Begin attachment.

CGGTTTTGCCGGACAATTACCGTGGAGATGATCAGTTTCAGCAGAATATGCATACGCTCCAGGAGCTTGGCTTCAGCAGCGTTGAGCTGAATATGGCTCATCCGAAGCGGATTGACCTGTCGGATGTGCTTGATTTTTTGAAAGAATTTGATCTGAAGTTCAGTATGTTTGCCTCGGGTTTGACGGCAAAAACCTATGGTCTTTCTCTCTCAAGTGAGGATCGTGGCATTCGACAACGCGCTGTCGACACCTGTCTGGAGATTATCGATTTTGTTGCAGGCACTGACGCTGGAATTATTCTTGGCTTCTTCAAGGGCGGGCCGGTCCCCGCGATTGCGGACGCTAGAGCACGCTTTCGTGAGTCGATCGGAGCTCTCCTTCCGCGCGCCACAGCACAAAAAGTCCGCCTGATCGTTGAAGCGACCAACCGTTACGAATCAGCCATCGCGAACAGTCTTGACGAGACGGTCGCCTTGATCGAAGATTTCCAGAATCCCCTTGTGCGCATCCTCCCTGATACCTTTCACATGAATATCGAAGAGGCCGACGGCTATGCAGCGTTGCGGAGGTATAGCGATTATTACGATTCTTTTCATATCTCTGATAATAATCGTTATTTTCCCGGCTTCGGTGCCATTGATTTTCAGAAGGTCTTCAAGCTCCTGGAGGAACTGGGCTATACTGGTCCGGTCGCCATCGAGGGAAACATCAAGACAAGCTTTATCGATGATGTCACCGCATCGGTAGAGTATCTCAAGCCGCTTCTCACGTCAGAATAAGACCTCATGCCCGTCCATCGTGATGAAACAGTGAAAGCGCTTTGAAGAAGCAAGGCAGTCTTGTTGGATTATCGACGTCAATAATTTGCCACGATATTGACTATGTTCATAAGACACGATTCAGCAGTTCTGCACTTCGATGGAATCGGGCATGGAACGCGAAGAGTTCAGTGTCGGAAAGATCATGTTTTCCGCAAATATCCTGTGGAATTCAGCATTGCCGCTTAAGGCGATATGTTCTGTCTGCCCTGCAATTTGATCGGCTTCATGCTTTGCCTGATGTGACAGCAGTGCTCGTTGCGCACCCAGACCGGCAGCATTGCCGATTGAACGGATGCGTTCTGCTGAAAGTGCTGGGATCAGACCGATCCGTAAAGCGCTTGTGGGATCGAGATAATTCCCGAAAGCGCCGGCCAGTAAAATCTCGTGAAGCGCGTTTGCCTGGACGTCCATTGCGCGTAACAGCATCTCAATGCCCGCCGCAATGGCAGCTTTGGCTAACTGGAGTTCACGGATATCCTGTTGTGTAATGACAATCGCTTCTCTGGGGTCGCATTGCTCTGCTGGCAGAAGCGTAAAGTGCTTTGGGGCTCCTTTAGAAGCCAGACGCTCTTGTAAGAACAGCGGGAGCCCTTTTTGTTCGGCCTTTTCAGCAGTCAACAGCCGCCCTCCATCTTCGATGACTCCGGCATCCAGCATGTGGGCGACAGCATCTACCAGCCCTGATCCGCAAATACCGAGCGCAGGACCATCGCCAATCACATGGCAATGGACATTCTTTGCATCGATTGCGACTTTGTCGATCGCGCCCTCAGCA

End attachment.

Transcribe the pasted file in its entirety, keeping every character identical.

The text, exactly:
CGGTTTTGCCGGACAATTACCGTGGAGATGATCAGTTTCAGCAGAATATGCATACGCTCCAGGAGCTTGGCTTCAGCAGCGTTGAGCTGAATATGGCTCATCCGAAGCGGATTGACCTGTCGGATGTGCTTGATTTTTTGAAAGAATTTGATCTGAAGTTCAGTATGTTTGCCTCGGGTTTGACGGCAAAAACCTATGGTCTTTCTCTCTCAAGTGAGGATCGTGGCATTCGACAACGCGCTGTCGACACCTGTCTGGAGATTATCGATTTTGTTGCAGGCACTGACGCTGGAATTATTCTTGGCTTCTTCAAGGGCGGGCCGGTCCCCGCGATTGCGGACGCTAGAGCACGCTTTCGTGAGTCGATCGGAGCTCTCCTTCCGCGCGCCACAGCACAAAAAGTCCGCCTGATCGTTGAAGCGACCAACCGTTACGAATCAGCCATCGCGAACAGTCTTGACGAGACGGTCGCCTTGATCGAAGATTTCCAGAATCCCCTTGTGCGCATCCTCCCTGATACCTTTCACATGAATATCGAAGAGGCCGACGGCTATGCAGCGTTGCGGAGGTATAGCGATTATTACGATTCTTTTCATATCTCTGATAATAATCGTTATTTTCCCGGCTTCGGTGCCATTGATTTTCAGAAGGTCTTCAAGCTCCTGGAGGAACTGGGCTATACTGGTCCGGTCGCCATCGAGGGAAACATCAAGACAAGCTTTATCGATGATGTCACCGCATCGGTAGAGTATCTCAAGCCGCTTCTCACGTCAGAATAAGACCTCATGCCCGTCCATCGTGATGAAACAGTGAAAGCGCTTTGAAGAAGCAAGGCAGTCTTGTTGGATTATCGACGTCAATAATTTGCCACGATATTGACTATGTTCATAAGACACGATTCAGCAGTTCTGCACTTCGATGGAATCGGGCATGGAACGCGAAGAGTTCAGTGTCGGAAAGATCATGTTTTCCGCAAATATCCTGTGGAATTCAGCATTGCCGCTTAAGGCGATATGTTCTGTCTGCCCTGCAATTTGATCGGCTTCATGCTTTGCCTGATGTGACAGCAGTGCTCGTTGCGCACCCAGACCGGCAGCATTGCCGATTGAACGGATGCGTTCTGCTGAAAGTGCTGGGATCAGACCGATCCGTAAAGCGCTTGTGGGATCGAGATAATTCCCGAAAGCGCCGGCCAGTAAAATCTCGTGAAGCGCGTTTGCCTGGACGTCCATTGCGCGTAACAGCATCTCAATGCCCGCCGCAATGGCAGCTTTGGCTAACTGGAGTTCACGGATATCCTGTTGTGTAATGACAATCGCTTCTCTGGGGTCGCATTGCTCTGCTGGCAGAAGCGTAAAGTGCTTTGGGGCTCCTTTAGAAGCCAGACGCTCTTGTAAGAACAGCGGGAGCCCTTTTTGTTCGGCCTTTTCAGCAGTCAACAGCCGCCCTCCATCTTCGATGACTCCGGCATCCAGCATGTGGGCGACAGCATCTACCAGCCCTGATCCGCAAATACCGAGCGCAGGACCATCGCCAATCACATGGCAATGGACATTCTTTGCATCGATTGCGACTTTGTCGATCGCGCCCTCAGCA